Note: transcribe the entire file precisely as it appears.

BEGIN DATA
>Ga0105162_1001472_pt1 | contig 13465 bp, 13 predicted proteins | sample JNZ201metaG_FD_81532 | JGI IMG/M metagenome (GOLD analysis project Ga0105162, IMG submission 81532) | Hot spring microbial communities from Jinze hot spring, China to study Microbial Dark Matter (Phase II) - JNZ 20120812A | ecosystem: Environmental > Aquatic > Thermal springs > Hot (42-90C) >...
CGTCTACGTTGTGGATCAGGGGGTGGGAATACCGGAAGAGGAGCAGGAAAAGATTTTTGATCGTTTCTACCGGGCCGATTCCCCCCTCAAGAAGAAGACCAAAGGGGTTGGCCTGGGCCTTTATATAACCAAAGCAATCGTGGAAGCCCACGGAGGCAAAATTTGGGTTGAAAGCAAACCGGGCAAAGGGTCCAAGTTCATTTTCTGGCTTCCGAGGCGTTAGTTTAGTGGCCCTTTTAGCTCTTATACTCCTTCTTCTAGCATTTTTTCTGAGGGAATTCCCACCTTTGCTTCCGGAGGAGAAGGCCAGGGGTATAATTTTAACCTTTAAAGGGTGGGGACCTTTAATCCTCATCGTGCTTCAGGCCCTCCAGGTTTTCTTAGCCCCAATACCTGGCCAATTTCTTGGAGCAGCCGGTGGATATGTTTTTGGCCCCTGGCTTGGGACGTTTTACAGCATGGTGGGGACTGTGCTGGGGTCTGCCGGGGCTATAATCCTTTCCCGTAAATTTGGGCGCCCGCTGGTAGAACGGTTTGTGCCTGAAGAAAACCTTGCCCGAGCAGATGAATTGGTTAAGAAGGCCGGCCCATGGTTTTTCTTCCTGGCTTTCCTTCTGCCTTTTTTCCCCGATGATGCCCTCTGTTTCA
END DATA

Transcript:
>Ga0105162_1001472_pt1 | contig 13465 bp, 13 predicted proteins | sample JNZ201metaG_FD_81532 | JGI IMG/M metagenome (GOLD analysis project Ga0105162, IMG submission 81532) | Hot spring microbial communities from Jinze hot spring, China to study Microbial Dark Matter (Phase II) - JNZ 20120812A | ecosystem: Environmental > Aquatic > Thermal springs > Hot (42-90C) >...
CGTCTACGTTGTGGATCAGGGGGTGGGAATACCGGAAGAGGAGCAGGAAAAGATTTTTGATCGTTTCTACCGGGCCGATTCCCCCCTCAAGAAGAAGACCAAAGGGGTTGGCCTGGGCCTTTATATAACCAAAGCAATCGTGGAAGCCCACGGAGGCAAAATTTGGGTTGAAAGCAAACCGGGCAAAGGGTCCAAGTTCATTTTCTGGCTTCCGAGGCGTTAGTTTAGTGGCCCTTTTAGCTCTTATACTCCTTCTTCTAGCATTTTTTCTGAGGGAATTCCCACCTTTGCTTCCGGAGGAGAAGGCCAGGGGTATAATTTTAACCTTTAAAGGGTGGGGACCTTTAATCCTCATCGTGCTTCAGGCCCTCCAGGTTTTCTTAGCCCCAATACCTGGCCAATTTCTTGGAGCAGCCGGTGGATATGTTTTTGGCCCCTGGCTTGGGACGTTTTACAGCATGGTGGGGACTGTGCTGGGGTCTGCCGGGGCTATAATCCTTTCCCGTAAATTTGGGCGCCCGCTGGTAGAACGGTTTGTGCCTGAAGAAAACCTTGCCCGAGCAGATGAATTGGTTAAGAAGGCCGGCCCATGGTTTTTCTTCCTGGCTTTCCTTCTGCCTTTTTTCCCCGATGATGCCCTCTGTTTCA